We will be offering a Compatibility License for Second Edition, including a new Compatibility Logo. Information on that will be announced in 2019, including details on how publishers can get early access to the finished rules. (Expect it to be very much like what we've done with the current Pathfinder and Starfinder Compatibility Licenses.)
Will publishers be able to continue making compatible products for First Edition?
Yes. The current Pathfinder Roleplaying Game Compatibility License, covering compatibility with the Pathfinder Roleplaying Game as published in August, 2009, will continue to be offered for the foreseeable future.
Will virtual tabletops or Hero Lab be supporting the playtest?
Our virtual tabletop partners (d20 Pro, Fantasy Grounds, and Roll20) and Hero Lab are reviewing the playtest rules and determining their best steps forward. Some might be ready by launch on August 2, while others will provide basic services through the playtest and fully implement the rules for the official release in the future. Stay tuned for more updates.
Will there be a new edition of the Pathfinder Adventure Card Game to go along with the new edition of the roleplaying game?
The Pathfinder Adventure Card Game isn't so closely tied to the RPG rules that it needs a new edition. But as it happens, we are working on a redesign of the Adventure Card Game, and the new edition of the RPG will certainly be reflected in that. See this Paizo blog for more about the redesign.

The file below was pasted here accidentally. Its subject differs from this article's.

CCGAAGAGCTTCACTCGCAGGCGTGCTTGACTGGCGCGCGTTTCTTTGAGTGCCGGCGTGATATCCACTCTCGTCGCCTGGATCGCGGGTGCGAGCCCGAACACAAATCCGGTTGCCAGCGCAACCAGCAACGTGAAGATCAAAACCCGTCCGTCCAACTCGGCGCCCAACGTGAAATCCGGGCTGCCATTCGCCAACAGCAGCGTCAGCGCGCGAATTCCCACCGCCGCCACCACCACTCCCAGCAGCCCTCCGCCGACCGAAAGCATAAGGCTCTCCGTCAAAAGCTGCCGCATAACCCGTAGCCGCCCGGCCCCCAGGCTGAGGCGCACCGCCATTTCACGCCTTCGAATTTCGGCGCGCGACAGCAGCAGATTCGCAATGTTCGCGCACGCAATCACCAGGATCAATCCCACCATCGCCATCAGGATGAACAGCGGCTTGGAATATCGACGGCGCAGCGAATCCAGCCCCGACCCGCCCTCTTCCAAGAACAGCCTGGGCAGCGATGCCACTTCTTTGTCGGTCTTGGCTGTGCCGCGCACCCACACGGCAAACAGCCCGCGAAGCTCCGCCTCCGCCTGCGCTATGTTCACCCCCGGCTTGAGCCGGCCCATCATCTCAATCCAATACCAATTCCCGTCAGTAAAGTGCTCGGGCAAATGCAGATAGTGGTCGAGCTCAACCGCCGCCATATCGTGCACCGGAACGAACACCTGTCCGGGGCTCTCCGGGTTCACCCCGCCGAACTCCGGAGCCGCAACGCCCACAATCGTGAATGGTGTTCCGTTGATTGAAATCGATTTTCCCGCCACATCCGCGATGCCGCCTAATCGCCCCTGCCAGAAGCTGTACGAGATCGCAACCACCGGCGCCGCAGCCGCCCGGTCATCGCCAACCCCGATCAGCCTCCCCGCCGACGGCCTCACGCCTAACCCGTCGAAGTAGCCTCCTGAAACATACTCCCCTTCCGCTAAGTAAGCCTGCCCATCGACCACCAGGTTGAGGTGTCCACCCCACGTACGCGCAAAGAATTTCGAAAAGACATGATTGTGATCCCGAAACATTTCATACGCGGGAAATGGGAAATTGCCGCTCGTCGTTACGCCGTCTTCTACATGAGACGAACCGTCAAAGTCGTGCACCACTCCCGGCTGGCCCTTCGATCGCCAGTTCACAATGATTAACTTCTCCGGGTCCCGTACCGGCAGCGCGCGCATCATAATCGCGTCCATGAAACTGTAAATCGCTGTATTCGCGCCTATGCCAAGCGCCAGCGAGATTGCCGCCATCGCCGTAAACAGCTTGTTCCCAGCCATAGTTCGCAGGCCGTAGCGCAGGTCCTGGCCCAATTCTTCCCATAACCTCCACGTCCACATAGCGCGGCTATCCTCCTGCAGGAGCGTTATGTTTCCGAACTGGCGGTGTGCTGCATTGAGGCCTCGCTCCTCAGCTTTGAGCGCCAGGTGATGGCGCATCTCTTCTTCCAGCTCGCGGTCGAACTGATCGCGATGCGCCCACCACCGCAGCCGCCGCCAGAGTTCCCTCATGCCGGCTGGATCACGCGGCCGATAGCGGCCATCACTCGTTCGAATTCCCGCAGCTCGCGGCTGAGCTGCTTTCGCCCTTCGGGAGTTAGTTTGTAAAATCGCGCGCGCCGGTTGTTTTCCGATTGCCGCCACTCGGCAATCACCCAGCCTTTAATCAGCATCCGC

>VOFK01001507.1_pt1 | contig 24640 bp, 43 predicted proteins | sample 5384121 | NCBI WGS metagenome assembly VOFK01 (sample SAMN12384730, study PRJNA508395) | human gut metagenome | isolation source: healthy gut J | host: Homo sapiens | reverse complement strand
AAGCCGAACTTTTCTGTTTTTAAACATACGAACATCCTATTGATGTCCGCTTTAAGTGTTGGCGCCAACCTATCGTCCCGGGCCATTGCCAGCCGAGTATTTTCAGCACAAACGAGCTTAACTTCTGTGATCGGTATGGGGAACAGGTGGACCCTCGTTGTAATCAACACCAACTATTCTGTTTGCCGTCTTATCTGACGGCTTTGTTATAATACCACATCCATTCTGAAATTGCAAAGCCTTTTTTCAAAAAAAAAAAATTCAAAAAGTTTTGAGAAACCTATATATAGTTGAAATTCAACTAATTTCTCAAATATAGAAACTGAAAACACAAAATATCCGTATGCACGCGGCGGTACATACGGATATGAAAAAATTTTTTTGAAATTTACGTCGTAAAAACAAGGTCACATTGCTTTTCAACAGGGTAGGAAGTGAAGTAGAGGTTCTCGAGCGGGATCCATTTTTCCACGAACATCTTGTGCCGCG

Will you be doing a new edition of Starfinder, too?
We have no plans to revise Starfinder at this time. Many of the rules innovations we debuted in last year's Starfinder Core Rulebook were born as changes to the in-development Pathfinder Second Edition game, so some of the "new" Pathfinder is already baked into the Starfinder system. It's possible that we'll learn things over the course of the Pathfinder Playtest that we're eager to apply to Starfinder, but that's putting the space horse considerably before the space cart.
Will the legacy conversion/notes chapter of Starfinder change?
There are no plans at this time to change the Pathfinder Legacy chapter of the Starfinder Core Rulebook. Pathfinder First Edition served as the foundation for many of Starfinder's rules and concepts, and the guidelines presented in that chapter will remain based on the same foundation.